The Health Utilities Index comprises parental reports of the child's health state in respect to hearing, vision, dexterity, and ambulation. These are summated to a utility score, where 1 corresponds to optimal health and 0 represents death. Negative scores are allowed for health states considered worse than death, so the full range of scores runs from –0.34 to 1.0.
      • Verrips E.
      • Vogels T.
      • Saigal S.
      • et al.
      Health-related quality of life for extremely low birth weight adolescents in Canada, Germany, and The Netherlands.
      Apart from the CELF, which was only administered in English-speaking countries, all questionnaires and tests were identical in each country, apart from translation.
      Data were double entered onto a database to avoid entry errors. After data checking and cleaning the database was merged with the original study database for analysis using STATA version 10 (StataCorp, College Station, TX).

      Statistical analysis

      The primary outcome was the Kaufman-ABC MPC scores for survivors. Where this outcome was missing for otherwise evaluated participants, a value was imputed as follows:
      • Marlow N.
      • Wolke D.
      • Bracewell M.
      EPICure Study Group
      Neurological and developmental disability at six years of age after extremely preterm birth.
      if the child was too developmentally impaired to complete the assessment, a value of 40 (the lowest measurable value) was assigned. Otherwise, the predicted value from regressing the measured MPC values on gestational age and, if recorded, Griffiths developmental quotient
      • Griffiths R.
      The Griffiths mental developmental scales from birth to 2 years.
      at 2 years was assigned according to a prespecified analysis protocol. Values were imputed for 5 children: 3 who were too impaired to complete the assessment (1 severe mental retardation; 1 Prader-Willi syndrome; 1 autistic with severe learning difficulties); 1 whose blindness prevented completion; and 1 with only a teacher's assessment at the long-term follow-up visit. No other values were imputed.
      A secondary outcome was the composite endpoint of death or severe disability. For this purpose, severe disability was defined as ≥1 of the following outcomes: severe blindness, severe deafness, cerebral palsy, or Kaufman MPC <70 points.
      • Marlow N.
      • Wolke D.
      • Bracewell M.
      EPICure Study Group
      Neurological and developmental disability at six years of age after extremely preterm birth.
      The analysis strategy was fully described for the original trial.
      • Vail A.
      • Hornbuckle J.
      • Spiegelhalter D.J.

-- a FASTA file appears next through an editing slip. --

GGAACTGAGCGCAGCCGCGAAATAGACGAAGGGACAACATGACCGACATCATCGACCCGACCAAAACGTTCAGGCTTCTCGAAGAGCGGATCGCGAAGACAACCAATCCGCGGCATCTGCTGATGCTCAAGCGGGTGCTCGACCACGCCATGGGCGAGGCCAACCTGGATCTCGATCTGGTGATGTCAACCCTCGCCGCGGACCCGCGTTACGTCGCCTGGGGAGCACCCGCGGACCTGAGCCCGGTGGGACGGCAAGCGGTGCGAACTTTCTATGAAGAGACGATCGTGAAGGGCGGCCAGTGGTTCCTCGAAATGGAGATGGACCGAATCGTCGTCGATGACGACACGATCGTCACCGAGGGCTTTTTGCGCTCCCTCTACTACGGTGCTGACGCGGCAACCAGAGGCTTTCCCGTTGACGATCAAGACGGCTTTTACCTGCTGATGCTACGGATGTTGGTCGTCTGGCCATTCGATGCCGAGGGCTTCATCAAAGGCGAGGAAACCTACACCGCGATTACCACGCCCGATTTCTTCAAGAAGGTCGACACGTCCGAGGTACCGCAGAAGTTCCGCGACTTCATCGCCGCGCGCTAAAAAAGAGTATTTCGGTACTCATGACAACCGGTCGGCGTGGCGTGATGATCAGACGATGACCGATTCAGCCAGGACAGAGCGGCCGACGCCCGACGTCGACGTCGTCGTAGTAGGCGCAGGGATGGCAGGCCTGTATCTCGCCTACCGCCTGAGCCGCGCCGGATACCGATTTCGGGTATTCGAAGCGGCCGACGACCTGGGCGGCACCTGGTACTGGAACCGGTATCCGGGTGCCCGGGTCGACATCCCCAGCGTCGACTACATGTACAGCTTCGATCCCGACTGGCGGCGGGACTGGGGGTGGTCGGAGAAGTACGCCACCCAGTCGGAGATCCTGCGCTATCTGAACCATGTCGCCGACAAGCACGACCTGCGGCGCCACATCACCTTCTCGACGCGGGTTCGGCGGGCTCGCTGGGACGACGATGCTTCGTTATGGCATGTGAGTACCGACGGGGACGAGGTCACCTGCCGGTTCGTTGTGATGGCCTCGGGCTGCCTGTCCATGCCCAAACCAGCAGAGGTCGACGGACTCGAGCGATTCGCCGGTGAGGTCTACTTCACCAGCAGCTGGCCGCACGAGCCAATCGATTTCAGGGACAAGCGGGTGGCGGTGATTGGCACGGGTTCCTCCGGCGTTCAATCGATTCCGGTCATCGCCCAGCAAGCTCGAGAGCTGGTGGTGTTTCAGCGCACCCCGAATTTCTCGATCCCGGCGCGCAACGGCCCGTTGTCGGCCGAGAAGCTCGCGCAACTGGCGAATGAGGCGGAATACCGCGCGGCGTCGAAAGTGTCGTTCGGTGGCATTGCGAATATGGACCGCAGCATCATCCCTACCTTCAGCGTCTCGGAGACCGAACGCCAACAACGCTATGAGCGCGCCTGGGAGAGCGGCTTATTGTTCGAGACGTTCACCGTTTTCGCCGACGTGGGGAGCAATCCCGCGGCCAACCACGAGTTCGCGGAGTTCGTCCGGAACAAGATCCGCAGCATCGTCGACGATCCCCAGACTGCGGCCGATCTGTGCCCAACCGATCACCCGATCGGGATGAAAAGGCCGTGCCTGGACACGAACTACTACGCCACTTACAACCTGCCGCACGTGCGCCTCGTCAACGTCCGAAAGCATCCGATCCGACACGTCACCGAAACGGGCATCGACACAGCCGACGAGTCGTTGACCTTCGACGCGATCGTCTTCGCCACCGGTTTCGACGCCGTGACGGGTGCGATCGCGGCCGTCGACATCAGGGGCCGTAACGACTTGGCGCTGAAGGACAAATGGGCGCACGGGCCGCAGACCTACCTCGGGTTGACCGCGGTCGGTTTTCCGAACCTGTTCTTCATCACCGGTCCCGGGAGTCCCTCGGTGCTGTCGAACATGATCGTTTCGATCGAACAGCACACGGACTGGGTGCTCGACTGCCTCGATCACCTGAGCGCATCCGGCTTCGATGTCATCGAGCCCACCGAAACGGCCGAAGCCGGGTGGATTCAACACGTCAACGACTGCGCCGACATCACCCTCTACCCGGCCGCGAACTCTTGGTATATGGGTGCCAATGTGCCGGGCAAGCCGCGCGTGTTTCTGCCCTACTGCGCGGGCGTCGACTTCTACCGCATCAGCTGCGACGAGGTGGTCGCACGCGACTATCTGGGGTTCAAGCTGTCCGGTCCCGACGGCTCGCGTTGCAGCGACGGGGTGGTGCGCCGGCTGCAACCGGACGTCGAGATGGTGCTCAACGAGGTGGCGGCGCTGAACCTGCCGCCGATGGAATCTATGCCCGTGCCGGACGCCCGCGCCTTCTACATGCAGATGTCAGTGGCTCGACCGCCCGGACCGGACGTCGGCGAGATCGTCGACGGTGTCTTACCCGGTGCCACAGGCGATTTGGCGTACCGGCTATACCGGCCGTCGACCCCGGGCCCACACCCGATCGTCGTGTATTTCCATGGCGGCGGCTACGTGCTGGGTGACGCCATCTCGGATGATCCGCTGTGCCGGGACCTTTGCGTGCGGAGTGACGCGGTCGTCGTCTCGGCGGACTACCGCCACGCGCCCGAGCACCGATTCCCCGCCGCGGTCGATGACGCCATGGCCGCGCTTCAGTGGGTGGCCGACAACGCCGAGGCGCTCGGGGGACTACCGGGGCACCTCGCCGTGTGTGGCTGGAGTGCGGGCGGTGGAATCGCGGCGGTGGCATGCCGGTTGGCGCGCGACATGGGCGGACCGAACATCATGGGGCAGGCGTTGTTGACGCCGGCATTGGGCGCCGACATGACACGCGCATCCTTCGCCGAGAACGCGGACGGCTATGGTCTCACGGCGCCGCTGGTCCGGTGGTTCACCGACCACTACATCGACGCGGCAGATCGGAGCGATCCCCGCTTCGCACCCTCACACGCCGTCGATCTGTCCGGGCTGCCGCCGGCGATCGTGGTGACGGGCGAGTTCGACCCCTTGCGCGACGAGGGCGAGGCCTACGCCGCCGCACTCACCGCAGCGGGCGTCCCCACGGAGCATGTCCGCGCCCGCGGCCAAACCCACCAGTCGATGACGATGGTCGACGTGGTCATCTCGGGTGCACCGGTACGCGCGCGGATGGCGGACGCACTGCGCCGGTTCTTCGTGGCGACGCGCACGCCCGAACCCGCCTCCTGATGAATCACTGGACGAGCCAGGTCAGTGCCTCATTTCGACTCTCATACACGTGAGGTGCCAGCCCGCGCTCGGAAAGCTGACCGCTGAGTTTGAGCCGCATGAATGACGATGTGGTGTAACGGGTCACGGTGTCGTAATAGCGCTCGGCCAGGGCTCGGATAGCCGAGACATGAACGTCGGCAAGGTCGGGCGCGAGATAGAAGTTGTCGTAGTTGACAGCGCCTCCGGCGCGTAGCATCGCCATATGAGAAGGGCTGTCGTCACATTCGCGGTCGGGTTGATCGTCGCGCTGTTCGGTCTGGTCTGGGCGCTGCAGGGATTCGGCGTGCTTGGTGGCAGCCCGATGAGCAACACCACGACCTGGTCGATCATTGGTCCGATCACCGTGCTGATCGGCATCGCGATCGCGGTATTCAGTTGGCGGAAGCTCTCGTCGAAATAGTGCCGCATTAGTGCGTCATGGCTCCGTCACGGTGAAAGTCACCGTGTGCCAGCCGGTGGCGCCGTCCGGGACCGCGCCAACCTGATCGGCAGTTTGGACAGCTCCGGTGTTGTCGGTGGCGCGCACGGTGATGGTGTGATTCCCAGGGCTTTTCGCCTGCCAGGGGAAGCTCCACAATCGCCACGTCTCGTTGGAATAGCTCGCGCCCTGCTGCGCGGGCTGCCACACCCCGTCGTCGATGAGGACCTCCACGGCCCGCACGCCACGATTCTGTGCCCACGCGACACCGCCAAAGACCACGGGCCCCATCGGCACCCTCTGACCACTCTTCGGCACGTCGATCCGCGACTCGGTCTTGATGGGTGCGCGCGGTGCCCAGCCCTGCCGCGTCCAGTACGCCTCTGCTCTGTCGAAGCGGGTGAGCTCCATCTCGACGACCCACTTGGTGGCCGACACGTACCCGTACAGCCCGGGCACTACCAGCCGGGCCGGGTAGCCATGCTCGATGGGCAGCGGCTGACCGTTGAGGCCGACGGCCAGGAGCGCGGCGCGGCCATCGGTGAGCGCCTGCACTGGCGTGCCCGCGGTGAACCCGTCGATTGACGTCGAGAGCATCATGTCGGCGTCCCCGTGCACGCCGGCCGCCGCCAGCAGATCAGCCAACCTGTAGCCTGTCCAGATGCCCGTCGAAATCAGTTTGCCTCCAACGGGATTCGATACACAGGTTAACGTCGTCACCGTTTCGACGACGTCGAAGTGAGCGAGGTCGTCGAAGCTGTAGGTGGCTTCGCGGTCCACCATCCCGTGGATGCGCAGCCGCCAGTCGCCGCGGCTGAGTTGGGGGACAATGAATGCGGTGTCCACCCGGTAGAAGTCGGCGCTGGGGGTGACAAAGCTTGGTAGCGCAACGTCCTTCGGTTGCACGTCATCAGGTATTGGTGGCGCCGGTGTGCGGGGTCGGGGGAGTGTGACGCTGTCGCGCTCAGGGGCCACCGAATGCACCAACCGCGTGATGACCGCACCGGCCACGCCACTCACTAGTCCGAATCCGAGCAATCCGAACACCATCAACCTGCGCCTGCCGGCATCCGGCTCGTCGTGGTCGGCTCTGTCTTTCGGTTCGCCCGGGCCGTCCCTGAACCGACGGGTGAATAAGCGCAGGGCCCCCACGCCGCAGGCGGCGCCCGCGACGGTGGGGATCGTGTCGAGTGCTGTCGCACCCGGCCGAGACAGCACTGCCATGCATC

• Thornton J.G.
      Prospective application of Bayesian monitoring and analysis in an ‘open' randomized clinical trial.
      The primary analysis compared the randomized groups using classic regression to control for end-diastolic frequency (reversed, absent, reduced, normal) and gestational age at randomization. Estimates and their SEs from these classic analyses were used to update prespecified skeptical and enthusiastic prior distributions for Bayesian interpretation.
      • Spiegelhalter D.J.
      • Freedman L.S.
      • Parmar M.K.B.
      Bayesian approaches to randomized trials.
      In brief, the Bayesian approach allows direct consideration of the probability of treatment superiority. Rather than interpret the trial data in isolation, the Bayesian analysis formally allows the trial data to modify an individual's prior beliefs regarding relative treatment effect. For this trial obstetricians' prior beliefs varied widely. We therefore, adopted stylized formulations of prior beliefs to reflect those who were enthusiastic for either treatment and those who were skeptical regarding the existence of any difference.
      • Tin W.
      • Gupta S.
      Optimum oxygen therapy in preterm babies.
      The beliefs are presented as odds ratios with 95% confidence intervals. The trial data are then used to modify these beliefs into a posterior odds ratio with 95% confidence interval.
      For the primary outcome the skeptical prior was that immediate delivery would be unlikely to alter MPC scores by >5 points in those of ≥31 completed weeks' gestation, and by >10 points in those at earlier gestational ages. For the composite endpoint, the skeptical prior was that immediate delivery would be unlikely to more than double or halve the odds ratio.
      Separate analyses for the Kaufman-ABC, Movement-ABC, and composite endpoint were undertaken for the United Kingdom only, and for all countries excluding Italy (because of the low follow-up rate). This long-term follow-up study was not originally planned in the trial for which 2-year outcomes were primary. Original sample size calculations were based on the 2-year assessments. The 95% credibility intervals demonstrate the range of effect size that is consistent with the data.